Burzahom : Ancient Kashmir and its Dogs
Burzahom : Ancient Kashmir and its Dogs
The most Ancient remains of human settlement discovered in Kashmir are at a place called Burzahom near Srinagar. It is a settlement from the Neolithic Period and transits to the ancient period ranging from 8000 BC to around 1000 BC. It was discovered in 1935 and the excavations were done over a period of time and the excavations have been in three stages, NP III corresponding to the later period, NP II to the middle period and NP I to the earliest period. The Site is currently on Unesco World Heritage Watch List and it might get the status of a World Heritage Site in the future maybe.
As per the UNESCO "The Neolithic Site of Burzahom in the district of Srinagar, India brings to light transitions in human habitation patterns from Neolithic Period to Megalithic period to the early Historic. From transition in architecture to development in tool-making techniques to introduction and diffusion of lentil in North-Western India, the site of Burzahom is a unique comprehensive storyteller of life between 3000 BC to 1000 BC.
Archaeologist have excavated subterranean dwellings as well as burial pits at Burzahom. One of the most famous Work of art discovered at the site is a scene painted on a stone which shows the Burzahomese on a hunt. There are two hunters and a Deer and along with them is their best friend, yes you guessed it right, a Dog. And also interestingly the scene depicts two suns. As per the scientists the this is the first instance of a supernova being recorded in ancient times. Which of course makes this indeed a very interesting find.
Dogs it seems held a special status in the Burzahom culture. Dogs, Wolves and Ibex seemed to hold a special significance as burial pits containing their skeletons have been found. More interestingly a couple of burial pits have been discovered where the Dog is buried right next to the master within the compounds of the dwelling units. There is even an instance of Dogs buried in two layers one above another. Unlike in NP I where no burial remains have been found, in NP II culture many such burial pits have been found. This points out to the growth of a belief system and a transition to the ancient age from the Neolithic period.
Interestingly this Dog burial culture is similar to the Shilka culture, for whom the Dog was almost a cult animal, around the Shilka River which is a tributary to the Amur River in Siberia bordering Mongolia as well as other such cultures of the Gilyaks, Ulchis and Goldis where till recent history Dogs were sacrificed and buried with their owners. Probably to serve them in the their afterlife as well. It surely sounds cruel in today's time and age and actually it is but in that time and age it made sense to those people to send a dead man's best friend along with him to the next world. where animals were sacrificed as well and buried along with the person.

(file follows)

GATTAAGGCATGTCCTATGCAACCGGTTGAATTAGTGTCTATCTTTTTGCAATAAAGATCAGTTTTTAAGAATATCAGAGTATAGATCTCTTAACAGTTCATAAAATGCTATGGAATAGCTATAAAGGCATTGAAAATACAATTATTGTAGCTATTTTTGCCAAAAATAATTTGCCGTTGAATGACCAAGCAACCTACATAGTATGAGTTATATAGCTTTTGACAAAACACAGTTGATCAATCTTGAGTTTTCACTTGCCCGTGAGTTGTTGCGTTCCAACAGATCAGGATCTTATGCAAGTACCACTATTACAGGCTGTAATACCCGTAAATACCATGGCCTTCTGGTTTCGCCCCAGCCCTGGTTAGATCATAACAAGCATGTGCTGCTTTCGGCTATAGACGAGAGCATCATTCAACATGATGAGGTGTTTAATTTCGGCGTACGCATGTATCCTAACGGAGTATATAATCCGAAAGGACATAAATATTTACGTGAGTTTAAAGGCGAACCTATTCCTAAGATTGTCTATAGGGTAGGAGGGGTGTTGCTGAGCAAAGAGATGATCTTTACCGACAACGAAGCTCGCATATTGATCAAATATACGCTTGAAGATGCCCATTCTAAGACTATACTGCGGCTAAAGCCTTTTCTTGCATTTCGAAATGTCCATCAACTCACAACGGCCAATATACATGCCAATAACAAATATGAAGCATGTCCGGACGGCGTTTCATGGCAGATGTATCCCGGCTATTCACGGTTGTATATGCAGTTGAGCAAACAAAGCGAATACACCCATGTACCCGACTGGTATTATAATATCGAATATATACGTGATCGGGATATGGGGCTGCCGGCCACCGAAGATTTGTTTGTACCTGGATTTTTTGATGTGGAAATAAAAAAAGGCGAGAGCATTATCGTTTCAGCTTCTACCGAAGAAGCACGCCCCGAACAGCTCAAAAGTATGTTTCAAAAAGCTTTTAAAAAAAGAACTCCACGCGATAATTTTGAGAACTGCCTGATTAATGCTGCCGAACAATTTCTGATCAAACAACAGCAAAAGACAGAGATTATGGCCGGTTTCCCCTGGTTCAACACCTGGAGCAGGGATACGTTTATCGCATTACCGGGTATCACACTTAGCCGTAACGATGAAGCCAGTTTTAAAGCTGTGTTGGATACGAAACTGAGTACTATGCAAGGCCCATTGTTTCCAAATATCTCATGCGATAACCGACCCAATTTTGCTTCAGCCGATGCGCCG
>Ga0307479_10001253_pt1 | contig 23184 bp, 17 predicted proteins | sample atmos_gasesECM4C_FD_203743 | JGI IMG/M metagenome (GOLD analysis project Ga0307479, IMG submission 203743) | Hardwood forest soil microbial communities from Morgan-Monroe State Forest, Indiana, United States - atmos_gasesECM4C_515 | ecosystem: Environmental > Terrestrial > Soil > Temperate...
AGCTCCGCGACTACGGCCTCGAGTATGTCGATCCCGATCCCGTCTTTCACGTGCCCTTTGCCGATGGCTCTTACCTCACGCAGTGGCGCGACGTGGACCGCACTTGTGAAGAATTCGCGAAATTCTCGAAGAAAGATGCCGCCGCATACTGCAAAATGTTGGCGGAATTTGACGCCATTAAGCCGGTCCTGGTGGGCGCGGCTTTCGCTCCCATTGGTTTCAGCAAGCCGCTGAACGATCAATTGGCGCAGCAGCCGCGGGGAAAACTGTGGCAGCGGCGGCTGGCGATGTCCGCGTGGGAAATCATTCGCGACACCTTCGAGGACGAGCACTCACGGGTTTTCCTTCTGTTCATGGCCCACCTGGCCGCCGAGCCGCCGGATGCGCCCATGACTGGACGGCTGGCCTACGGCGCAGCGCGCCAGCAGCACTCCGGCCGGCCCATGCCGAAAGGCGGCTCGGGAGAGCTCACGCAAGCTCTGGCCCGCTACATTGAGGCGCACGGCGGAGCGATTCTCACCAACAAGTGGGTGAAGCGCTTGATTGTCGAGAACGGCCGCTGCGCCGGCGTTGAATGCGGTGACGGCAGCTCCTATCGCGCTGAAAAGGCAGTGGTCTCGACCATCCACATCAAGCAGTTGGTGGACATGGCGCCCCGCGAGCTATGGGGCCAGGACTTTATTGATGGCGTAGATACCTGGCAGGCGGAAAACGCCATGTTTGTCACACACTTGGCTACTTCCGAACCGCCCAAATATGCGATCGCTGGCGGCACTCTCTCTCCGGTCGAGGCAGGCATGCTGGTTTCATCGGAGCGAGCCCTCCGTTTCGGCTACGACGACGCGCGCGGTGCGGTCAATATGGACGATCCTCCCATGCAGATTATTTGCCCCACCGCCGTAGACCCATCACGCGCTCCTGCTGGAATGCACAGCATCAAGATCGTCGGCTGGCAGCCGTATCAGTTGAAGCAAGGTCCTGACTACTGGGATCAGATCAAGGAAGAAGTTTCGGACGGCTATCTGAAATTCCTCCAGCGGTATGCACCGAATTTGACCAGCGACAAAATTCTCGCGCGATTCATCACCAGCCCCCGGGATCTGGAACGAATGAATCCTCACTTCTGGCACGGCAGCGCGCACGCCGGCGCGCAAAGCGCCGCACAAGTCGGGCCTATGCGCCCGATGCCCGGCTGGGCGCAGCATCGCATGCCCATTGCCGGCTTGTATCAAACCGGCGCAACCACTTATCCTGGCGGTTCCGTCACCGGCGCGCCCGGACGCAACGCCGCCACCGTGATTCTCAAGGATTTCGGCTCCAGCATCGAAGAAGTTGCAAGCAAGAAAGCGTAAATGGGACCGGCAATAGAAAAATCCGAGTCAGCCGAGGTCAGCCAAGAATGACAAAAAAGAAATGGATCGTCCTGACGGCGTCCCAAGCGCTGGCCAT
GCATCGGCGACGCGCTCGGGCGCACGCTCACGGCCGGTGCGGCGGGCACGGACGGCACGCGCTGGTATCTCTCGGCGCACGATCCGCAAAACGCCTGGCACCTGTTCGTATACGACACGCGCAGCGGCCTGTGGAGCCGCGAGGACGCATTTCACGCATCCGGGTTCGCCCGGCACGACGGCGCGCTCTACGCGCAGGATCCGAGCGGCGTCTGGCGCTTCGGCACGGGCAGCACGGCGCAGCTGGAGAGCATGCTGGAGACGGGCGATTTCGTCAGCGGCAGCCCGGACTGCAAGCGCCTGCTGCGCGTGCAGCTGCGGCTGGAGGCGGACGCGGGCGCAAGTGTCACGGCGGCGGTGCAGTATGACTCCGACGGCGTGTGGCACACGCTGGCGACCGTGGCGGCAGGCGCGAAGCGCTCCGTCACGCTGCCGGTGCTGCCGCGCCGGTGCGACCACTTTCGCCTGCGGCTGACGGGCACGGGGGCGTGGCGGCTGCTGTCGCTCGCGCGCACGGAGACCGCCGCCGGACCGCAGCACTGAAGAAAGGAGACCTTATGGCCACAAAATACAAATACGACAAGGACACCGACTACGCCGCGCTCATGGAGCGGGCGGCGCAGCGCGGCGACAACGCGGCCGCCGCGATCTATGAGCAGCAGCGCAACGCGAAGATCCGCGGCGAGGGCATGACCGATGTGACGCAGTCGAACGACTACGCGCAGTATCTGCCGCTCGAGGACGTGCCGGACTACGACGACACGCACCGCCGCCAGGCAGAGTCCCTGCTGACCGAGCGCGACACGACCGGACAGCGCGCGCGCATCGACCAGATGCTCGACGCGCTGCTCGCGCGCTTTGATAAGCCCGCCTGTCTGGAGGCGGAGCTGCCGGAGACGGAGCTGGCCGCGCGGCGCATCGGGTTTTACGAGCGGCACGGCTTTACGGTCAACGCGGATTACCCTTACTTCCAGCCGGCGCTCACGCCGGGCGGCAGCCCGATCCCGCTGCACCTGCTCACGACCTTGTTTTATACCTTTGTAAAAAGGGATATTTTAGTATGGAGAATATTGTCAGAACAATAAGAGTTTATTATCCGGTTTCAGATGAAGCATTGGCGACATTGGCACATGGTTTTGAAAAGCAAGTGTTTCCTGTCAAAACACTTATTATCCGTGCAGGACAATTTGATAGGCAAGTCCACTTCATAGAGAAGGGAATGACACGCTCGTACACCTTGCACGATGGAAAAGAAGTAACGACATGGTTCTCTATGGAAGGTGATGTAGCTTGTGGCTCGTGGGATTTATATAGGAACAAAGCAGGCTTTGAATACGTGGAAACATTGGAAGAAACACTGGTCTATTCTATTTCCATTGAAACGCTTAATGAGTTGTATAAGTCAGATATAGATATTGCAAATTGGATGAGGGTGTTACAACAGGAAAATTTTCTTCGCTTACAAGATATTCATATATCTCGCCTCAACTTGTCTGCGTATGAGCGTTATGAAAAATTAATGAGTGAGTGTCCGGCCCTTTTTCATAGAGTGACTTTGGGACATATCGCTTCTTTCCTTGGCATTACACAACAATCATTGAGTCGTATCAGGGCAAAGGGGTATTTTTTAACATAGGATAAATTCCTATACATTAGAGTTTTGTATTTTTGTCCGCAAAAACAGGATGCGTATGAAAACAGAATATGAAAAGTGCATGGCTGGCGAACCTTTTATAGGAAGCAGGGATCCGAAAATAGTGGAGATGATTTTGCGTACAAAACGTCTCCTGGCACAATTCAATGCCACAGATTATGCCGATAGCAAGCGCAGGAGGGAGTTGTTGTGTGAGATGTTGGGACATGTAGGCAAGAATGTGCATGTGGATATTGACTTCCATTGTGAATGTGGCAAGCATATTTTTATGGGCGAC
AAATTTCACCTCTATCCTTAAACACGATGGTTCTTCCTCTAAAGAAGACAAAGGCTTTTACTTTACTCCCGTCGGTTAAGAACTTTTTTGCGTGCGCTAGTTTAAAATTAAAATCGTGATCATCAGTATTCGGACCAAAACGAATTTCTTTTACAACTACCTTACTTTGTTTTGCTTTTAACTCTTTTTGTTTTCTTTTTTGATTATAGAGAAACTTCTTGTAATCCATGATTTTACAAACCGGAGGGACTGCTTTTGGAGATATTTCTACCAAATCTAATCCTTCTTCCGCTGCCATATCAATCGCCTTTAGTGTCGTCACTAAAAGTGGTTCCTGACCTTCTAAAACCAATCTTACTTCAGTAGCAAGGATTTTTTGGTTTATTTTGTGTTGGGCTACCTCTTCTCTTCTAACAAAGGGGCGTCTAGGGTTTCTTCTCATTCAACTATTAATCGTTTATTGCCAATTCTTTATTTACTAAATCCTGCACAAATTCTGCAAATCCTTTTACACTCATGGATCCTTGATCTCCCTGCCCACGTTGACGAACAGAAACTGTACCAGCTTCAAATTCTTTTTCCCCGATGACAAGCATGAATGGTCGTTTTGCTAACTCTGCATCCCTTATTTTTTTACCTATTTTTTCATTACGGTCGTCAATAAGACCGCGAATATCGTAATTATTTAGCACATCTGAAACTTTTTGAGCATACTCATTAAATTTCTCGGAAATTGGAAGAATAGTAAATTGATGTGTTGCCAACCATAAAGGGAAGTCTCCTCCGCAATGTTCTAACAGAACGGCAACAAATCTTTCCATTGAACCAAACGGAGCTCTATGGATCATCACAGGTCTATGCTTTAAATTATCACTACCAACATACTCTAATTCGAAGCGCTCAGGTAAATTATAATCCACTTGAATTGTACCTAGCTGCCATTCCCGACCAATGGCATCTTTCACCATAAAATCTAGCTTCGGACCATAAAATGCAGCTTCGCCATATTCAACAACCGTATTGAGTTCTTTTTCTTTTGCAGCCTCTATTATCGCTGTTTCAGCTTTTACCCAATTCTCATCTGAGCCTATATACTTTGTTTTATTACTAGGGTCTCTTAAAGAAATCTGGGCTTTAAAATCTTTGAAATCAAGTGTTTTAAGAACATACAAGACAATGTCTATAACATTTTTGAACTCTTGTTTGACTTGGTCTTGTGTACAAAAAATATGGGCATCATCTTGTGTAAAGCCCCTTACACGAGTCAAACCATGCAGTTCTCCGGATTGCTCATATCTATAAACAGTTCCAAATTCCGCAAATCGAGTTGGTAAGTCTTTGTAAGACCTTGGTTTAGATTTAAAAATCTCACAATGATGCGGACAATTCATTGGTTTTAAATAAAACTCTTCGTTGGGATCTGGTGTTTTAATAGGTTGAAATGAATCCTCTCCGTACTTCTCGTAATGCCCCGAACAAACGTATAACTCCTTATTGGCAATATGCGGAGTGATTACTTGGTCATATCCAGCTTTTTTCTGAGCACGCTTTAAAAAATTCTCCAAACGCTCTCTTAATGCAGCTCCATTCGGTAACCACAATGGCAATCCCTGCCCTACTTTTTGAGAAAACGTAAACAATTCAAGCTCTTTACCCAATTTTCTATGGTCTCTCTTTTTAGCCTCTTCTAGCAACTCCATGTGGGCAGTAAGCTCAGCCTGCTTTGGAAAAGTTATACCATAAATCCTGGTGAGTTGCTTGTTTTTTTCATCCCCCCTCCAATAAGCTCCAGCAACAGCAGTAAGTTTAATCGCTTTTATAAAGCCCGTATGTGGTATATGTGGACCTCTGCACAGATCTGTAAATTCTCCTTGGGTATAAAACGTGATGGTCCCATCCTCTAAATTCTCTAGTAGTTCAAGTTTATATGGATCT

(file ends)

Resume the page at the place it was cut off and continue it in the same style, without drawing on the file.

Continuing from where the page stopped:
The pottery found at the site seemingly has a great similarity to similar remains found in the Swat Valley in Pakistan. And as mentioned earlier the burials practices and the type of tools found have been inferred as having close resemblance to those found in North Chinese Neolithic cultures which borders Siberia as well as Mongolia.
This practice is not seen anywhere in India. This again points out to the fact that Kashmir was the place where Central Asia met the Indian subcontinent. UNESCO also states that ' The results of excavations have provided dynamics of interchange of ideas between Central Asian and Southwest Asia through the Valley of Kashmir which acted as a bridge between higher Himalayas and beyond on one hand, and the Gangetic Plains and Peninsular India on the other hand during the third millenium BC. The interaction of local and foreign influences are demonstrated by the art, architecture, customs and rituals as also possibly by the language as demonstrated by some graffiti marks on pottery and others"
Historian M K Kaw in his book "Kashmir and its People : Studies in the Evolution of Kashmiri Society" writes " It is also clear that the Dog had a special place for the Burzahomese right from the day he settled in the Valley. This is further substantiated with the finding of a burial in period NP II where the Dog is buried with the owner in the house floor, preferably the compound. He has depicted him in the engraving on the stone slab already stated earlier. The Dog guarded his herd and helped him in pursuing the hunt on which his sustenance depended "
As of today the Dog is thriving. Thriving too much according to some people. And Srinagar is full of feral Dogs. Of all the cities I have been to I have never seen such a great number of Dogs in any other city. Another fact that I think is responsible is that people in Kashmir consume a great deal of meat. And of course a lot of this gets wasted and consumed by these Dogs and hence due to the availability of meat they thrive. Some people also put the blame on the political situation but I would rather not go there.
But of course that doesn't change facts about the importance of the Dog in the Burzahom Culture. And the fact that we have been friends for a very long time.
I am using 4 pics to highlight the Story as it is an important one which needs to be told and people made aware ( If you think you have a story which needs to be told with multiple pics please contact the Admins.)
Main pic from February 2018. Srinagar, Kashmir
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